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When the Soul Listens: Finding Rest and Direction in Contemplative Prayer Paperback – October 1, 1999
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If you are disillusioned, searching for something that makes sense, or experiencing spiritual dryness, this book offers a clear path to a fulfilling connection with God and helps you allow God to work change in your life through prayer.
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From the Back Cover
About the Author
As an author and spiritual director, Jan holds degrees in Christian education and spiritual direction (D.Min.), which along with many years of Bible teaching, have equipped her to write hundreds of published Bible study sessions. She is also the author of sixteen books and more than a thousand newspaper and magazine articles. Jan is the author of 13 books and more than 1000 Bible studies. You can find out more information at www.janjohnson.org.
- Publisher : NavPress; 1st edition (October 1, 1999)
- Language : English
- Paperback : 192 pages
- ISBN-10 : 1576831132
- ISBN-13 : 978-1576831137
- Item Weight : 8 ounces
- Dimensions : 5.51 x 0.44 x 8.5 inches
- Best Sellers Rank: #2,618,172 in Books (See Top 100 in Books)
- Customer Reviews:
About the author
Top reviews from the United States
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But as the book progressed, I was less bothered by the bias because of the clear wisdom about prayer in general. This is a book that I want to get in print eventually because there are so many good one line thoughts about prayer. Because I listened to the book on audio I didn’t write many of them down.
I have also started reading a second book on Contemplative Prayer, Flee, Be Silent, Pray. Both emphasize the fact that Contemplative Prayer is primarily about hearing from God and not ‘doing something’. Evangelicalism broadly tends to be overly focused on getting things done and utilitarianism. So much of what I have learned about prayer growing up and in college and seminary from the Evangelical world was about prayer as intercession, getting things done.
Contemplative Prayer is in many ways, anti-utilitarian prayer and a good corrective, although also not the whole of prayer.
(Also of note: Jan Johnson referenced Dallas Willard several times and she has written some study guides to his books. I can feel her relationship with Willard in the book. If you are a fan of Dallas Willard, this book builds on his work well.)
I have lead and participated in Christian prayer meetings for many years and have gotten the impression that, for many Christians, prayer consists mainly of asking God to do things. Petitionary prayer certainly has its place (see Knocking on Heaven's Door: A New Testament Theology of Petitionary Prayer for an excellent biblical exposition), but if it becomes the center of our prayer life we easily fall into the attitude that God serves our own agenda. Contemplative prayer is a powerful check on this and it opens up a whole new world of possibilities for greater intimacy with God. It focuses more on finding God's own heart and desires and aligning ours with them. This is how we get closer to God. I recommend this book very highly.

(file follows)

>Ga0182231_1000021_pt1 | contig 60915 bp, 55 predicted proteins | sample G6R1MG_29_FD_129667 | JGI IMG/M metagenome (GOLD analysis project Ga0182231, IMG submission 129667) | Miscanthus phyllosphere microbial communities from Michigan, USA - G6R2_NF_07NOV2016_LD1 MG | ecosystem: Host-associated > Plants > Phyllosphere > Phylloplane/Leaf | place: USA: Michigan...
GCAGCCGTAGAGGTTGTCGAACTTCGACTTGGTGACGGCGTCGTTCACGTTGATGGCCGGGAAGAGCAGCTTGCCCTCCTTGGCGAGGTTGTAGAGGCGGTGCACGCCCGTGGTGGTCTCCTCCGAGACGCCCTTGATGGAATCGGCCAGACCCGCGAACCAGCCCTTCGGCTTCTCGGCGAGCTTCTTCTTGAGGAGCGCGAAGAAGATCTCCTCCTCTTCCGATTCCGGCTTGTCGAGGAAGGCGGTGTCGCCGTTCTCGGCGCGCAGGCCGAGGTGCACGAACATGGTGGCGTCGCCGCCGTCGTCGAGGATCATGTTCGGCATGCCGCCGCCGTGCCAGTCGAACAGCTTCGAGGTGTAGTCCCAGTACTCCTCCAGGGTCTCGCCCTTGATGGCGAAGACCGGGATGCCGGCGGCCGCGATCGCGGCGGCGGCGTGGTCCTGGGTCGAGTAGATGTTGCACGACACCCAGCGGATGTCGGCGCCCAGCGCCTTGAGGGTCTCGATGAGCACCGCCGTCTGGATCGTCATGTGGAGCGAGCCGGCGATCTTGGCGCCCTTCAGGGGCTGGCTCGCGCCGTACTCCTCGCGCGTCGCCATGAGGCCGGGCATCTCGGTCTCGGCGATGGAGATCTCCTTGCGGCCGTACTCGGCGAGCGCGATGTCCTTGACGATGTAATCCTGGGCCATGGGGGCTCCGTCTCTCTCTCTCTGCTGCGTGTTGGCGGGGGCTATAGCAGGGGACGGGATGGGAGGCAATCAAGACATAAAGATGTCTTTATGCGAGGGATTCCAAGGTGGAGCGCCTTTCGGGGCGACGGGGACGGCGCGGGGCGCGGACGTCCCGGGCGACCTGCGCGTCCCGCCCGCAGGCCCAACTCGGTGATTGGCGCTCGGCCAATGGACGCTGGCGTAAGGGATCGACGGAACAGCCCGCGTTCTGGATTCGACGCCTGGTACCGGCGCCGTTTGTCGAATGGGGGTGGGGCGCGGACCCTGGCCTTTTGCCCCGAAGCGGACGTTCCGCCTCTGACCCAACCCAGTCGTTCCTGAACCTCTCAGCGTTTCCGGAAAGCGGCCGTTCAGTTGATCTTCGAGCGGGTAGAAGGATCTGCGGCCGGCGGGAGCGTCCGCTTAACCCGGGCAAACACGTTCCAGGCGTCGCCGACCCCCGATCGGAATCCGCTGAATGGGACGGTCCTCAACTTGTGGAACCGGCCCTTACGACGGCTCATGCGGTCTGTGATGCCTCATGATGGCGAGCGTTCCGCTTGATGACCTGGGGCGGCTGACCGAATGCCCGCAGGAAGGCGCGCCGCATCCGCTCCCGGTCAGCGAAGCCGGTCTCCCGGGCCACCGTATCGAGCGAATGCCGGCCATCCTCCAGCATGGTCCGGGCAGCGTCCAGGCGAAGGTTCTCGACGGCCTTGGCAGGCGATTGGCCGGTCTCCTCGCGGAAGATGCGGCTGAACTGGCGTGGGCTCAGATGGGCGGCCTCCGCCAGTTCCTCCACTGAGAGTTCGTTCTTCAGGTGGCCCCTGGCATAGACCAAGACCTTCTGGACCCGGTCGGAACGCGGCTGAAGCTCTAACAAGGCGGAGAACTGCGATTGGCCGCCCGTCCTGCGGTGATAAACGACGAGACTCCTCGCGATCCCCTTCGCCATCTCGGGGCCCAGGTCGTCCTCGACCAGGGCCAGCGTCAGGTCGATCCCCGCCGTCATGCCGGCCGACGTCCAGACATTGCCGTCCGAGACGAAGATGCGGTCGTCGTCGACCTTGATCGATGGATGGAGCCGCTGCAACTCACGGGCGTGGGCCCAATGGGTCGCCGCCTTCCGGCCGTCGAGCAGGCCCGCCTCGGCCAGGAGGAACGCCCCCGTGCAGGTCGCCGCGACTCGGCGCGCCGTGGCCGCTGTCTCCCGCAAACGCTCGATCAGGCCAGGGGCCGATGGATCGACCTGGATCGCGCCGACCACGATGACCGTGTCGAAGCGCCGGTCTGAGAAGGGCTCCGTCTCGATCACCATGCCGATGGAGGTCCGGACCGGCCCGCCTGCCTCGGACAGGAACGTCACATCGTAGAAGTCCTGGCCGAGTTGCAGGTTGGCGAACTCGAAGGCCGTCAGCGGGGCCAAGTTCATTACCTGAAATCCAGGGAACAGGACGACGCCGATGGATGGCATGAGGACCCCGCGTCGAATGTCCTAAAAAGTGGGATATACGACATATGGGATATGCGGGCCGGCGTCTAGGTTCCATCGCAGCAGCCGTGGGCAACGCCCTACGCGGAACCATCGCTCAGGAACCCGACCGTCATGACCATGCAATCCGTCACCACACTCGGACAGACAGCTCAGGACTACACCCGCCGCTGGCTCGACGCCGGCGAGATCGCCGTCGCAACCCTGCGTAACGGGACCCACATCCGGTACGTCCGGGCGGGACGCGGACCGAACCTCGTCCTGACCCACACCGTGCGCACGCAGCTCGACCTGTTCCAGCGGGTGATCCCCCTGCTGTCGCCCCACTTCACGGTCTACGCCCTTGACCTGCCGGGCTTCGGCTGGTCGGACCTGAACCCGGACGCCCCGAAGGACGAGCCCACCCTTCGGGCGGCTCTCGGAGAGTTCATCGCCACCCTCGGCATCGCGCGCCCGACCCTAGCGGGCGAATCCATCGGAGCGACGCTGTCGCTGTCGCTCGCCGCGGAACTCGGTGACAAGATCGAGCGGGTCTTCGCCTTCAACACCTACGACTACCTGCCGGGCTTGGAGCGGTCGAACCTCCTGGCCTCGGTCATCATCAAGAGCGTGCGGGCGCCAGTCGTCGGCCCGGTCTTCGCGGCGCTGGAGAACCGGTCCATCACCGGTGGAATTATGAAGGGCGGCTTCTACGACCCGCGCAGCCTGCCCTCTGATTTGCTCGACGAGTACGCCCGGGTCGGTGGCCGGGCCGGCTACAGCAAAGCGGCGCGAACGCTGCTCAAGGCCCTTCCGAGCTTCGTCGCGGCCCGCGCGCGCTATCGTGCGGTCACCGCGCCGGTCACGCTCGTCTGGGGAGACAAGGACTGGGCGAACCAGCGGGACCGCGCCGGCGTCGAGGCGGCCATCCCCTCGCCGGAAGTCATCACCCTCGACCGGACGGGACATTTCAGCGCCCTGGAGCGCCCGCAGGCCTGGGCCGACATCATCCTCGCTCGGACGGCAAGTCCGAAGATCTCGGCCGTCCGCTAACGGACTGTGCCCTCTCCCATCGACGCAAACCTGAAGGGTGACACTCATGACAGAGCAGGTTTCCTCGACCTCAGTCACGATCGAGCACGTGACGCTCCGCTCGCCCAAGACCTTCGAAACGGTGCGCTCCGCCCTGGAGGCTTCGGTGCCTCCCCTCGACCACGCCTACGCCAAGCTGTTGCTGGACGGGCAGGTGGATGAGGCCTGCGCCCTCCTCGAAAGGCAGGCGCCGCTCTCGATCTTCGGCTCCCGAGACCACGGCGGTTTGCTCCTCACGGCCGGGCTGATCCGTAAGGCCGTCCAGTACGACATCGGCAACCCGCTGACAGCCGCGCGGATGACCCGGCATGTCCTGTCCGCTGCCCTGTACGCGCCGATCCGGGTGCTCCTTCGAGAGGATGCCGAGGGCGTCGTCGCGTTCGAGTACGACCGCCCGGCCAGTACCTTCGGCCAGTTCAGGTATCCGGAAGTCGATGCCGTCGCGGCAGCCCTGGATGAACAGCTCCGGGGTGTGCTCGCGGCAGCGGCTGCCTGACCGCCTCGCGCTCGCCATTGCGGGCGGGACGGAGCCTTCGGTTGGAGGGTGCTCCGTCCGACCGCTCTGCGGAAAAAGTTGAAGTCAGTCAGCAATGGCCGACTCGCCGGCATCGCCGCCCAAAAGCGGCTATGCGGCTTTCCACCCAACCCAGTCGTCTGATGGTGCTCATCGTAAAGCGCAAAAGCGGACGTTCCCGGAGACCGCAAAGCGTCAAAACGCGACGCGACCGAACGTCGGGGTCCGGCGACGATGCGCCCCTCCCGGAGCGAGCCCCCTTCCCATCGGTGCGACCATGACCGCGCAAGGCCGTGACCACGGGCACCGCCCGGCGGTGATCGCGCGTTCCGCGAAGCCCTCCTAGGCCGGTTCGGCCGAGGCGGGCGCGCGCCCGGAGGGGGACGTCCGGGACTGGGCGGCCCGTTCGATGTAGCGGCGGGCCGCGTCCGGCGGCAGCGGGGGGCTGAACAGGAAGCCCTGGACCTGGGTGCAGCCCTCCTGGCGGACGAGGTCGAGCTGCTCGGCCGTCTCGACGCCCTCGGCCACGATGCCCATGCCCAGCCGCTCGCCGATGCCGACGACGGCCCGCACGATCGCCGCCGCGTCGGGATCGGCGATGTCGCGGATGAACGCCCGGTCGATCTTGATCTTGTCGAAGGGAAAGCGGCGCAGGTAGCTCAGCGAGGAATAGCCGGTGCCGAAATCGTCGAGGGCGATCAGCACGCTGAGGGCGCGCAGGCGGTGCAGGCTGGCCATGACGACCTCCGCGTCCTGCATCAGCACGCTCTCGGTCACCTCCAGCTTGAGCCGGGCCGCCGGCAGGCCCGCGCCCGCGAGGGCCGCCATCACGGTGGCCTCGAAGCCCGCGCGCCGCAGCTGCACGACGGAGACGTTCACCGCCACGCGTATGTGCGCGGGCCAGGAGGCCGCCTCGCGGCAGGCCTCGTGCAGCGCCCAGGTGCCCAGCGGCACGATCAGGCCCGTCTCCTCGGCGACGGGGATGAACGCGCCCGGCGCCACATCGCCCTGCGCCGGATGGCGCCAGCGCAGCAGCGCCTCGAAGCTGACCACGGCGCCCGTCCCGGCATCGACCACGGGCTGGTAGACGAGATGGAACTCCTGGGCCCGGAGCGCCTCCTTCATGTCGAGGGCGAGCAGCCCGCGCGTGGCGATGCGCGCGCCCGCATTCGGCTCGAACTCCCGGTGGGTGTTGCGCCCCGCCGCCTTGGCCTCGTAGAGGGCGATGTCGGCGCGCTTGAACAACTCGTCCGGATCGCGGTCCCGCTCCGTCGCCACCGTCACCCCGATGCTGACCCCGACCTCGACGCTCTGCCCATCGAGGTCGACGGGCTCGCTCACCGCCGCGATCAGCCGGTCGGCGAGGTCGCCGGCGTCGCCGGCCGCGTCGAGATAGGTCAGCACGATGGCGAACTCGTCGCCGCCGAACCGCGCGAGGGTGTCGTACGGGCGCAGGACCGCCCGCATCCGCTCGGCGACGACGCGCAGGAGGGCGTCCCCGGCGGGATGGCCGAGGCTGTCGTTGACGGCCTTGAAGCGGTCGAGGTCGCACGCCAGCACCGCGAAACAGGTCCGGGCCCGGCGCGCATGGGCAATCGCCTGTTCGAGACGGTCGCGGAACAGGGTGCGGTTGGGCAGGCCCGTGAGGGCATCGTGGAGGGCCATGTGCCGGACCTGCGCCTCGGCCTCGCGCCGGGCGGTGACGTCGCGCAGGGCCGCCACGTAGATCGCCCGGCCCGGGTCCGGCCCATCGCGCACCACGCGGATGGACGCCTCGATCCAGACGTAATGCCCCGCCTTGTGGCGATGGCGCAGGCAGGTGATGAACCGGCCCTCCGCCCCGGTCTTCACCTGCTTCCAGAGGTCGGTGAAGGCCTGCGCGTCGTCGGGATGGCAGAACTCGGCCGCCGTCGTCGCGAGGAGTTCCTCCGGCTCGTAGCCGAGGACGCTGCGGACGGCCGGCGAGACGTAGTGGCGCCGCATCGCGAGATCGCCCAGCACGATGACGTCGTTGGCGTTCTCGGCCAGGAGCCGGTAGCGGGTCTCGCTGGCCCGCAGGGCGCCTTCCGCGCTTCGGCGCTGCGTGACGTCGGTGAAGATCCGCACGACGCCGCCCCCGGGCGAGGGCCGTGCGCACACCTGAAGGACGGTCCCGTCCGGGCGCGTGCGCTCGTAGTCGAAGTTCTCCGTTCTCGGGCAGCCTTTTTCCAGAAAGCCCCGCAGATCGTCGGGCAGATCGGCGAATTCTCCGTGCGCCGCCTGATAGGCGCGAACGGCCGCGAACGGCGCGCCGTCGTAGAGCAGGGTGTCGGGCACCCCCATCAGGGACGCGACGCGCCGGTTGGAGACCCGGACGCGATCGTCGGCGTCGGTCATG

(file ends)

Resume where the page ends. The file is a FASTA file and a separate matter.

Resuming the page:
Top reviews from other countries
Reviewed in the United Kingdom on October 26, 2015
In this book the author takes what many make a complicated subject and lays it out in an easy to absorb and understand manner.
What contemplation is and how it relates to prayer is described with practical examples in an easy to follow and easy to apply way.
You will find yourself practicing contemplation straight away, you will find yourself desiring to practice contemplative prayer whilst you are reading the first few chapters of the book.
The first few chapters are fascinating and absorbing and very informative, even life changing. Things just get more interesting from there as the author describes the breadth of the practical application of contemplative prayer.
You might think that contemplatives are locked away in rooms or caves avoiding contact with people and with the wider world. That’s not true. The practice of contemplative prayer is about directly engaging with the Lord and the world in a deeper more satisfying spiritual way.